|Dought Map Continues to Show the Far Western Oklahoma Panhandle in Dire Need of Rain
Taking a look at the latest drought monitor map released Thursday morning- based on data through March 31st- it still shows a small section of the far western Oklahoma Panhandle in need of rain. This region, which includes all of Cimarron County and part of Texas County, has been plagued with moderate to severe drought stretching back into October. It's been 96 days since those folks have even seen a rain of at least a quarter inch.
Recent rains have improved the situation in southwest Oklahoma where Greer County is the only area showing a section in the abnormally dry category.
Overall, today, only about 6 percent of the state is listed as abnormally dry to moderate drought, compared to over 9 percent last week.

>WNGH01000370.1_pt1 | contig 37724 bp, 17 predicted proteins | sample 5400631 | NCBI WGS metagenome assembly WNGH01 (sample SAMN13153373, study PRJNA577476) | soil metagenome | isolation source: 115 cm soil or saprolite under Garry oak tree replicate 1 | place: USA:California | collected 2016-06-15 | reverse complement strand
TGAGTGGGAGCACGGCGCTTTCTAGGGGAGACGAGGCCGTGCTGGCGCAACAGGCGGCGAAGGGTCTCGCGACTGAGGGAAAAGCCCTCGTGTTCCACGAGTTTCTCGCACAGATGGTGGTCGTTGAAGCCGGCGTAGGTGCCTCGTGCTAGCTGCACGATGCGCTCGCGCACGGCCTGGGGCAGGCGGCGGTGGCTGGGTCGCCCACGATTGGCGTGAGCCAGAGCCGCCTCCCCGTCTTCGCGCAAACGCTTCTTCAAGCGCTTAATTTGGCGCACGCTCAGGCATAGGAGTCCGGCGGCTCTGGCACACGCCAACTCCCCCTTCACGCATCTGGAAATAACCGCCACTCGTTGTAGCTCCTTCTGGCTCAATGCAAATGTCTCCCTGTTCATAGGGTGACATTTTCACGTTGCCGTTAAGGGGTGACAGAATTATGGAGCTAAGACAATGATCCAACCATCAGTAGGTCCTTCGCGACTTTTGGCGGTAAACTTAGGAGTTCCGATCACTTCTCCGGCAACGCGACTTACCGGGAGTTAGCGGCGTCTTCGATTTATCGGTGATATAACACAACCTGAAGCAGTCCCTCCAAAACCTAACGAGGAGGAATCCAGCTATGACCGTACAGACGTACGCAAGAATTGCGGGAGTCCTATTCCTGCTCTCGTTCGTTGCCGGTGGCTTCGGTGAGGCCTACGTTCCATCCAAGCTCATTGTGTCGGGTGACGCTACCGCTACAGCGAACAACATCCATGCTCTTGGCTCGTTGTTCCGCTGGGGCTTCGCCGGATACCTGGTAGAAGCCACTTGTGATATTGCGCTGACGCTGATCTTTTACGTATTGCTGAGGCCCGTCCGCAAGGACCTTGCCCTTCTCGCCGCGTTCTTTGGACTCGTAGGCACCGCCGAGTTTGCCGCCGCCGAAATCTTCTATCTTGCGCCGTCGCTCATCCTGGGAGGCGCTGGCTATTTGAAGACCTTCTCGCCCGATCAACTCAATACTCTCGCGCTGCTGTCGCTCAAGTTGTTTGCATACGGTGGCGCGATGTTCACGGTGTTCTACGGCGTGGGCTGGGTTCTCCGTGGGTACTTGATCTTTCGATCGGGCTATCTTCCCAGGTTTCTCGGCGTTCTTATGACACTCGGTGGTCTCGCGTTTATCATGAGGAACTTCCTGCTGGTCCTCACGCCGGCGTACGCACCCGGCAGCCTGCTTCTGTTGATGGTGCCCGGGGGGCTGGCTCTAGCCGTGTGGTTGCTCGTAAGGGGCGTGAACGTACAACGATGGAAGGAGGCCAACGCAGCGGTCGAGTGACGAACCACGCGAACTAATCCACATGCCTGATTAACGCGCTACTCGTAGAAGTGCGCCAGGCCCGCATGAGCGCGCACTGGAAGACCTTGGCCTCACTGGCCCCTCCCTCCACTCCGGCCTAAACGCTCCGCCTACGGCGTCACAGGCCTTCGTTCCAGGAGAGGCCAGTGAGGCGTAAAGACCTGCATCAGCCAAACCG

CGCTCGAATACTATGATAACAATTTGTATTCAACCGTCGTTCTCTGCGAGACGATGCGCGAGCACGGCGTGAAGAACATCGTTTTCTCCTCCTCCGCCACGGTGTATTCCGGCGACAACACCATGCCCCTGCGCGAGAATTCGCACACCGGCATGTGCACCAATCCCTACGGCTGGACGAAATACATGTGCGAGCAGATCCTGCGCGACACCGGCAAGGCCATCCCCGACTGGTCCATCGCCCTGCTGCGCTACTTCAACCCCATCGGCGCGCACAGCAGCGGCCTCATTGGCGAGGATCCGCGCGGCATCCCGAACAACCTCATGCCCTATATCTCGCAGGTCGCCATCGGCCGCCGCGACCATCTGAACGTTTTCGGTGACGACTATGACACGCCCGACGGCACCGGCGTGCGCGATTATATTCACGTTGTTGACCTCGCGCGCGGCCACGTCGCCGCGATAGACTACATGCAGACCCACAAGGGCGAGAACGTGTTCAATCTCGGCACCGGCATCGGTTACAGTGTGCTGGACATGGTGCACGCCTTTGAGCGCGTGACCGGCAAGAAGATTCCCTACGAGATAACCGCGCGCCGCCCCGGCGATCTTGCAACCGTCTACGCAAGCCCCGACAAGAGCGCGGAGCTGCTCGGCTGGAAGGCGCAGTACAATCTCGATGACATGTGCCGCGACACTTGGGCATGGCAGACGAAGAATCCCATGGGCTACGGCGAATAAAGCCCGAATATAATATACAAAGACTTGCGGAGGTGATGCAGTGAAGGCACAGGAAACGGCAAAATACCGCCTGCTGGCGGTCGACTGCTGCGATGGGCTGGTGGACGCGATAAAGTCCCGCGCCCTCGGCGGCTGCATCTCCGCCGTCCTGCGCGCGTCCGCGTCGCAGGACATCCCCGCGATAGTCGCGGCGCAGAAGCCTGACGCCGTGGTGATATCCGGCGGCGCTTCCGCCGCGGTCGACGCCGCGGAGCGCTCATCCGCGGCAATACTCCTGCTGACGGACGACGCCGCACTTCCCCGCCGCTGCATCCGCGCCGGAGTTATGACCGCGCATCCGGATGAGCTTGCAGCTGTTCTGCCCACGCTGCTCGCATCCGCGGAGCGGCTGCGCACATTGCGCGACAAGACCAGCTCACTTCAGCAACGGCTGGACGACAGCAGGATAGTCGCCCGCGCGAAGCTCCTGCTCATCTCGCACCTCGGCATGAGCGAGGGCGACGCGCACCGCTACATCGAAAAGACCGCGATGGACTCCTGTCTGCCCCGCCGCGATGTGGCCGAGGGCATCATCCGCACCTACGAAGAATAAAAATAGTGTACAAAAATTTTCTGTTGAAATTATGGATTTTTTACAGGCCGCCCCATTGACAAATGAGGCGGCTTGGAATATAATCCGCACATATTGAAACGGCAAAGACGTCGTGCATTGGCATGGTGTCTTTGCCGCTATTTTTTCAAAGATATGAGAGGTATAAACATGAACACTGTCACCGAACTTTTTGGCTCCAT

There is no extreme or exceptional drought anywhere in Oklahoma.
The vision of the Oklahoma Beef Council is to be a positive difference for Oklahoma's farming and ranching families and the greater beef community and its mission is to enhance beef demand by strengthening consumer trust and exceeding consumer expectations. To learn more, visit www.oklabeef.org. Also, don't forget to like its Facebook page at www.facebook.com/oklabeef for stories on Oklahoma's ranching families and great beef recipes.
This week Dr. Anderson talks about the USDA planted Acre estimates. He says there is enough difference in the numbers we saw, and what the market was expecting. He says we could see some price changes as a result because some acres came in more than expected, and some came in left. Anderson said this could be posive for the wheat and beans, but negative for corn.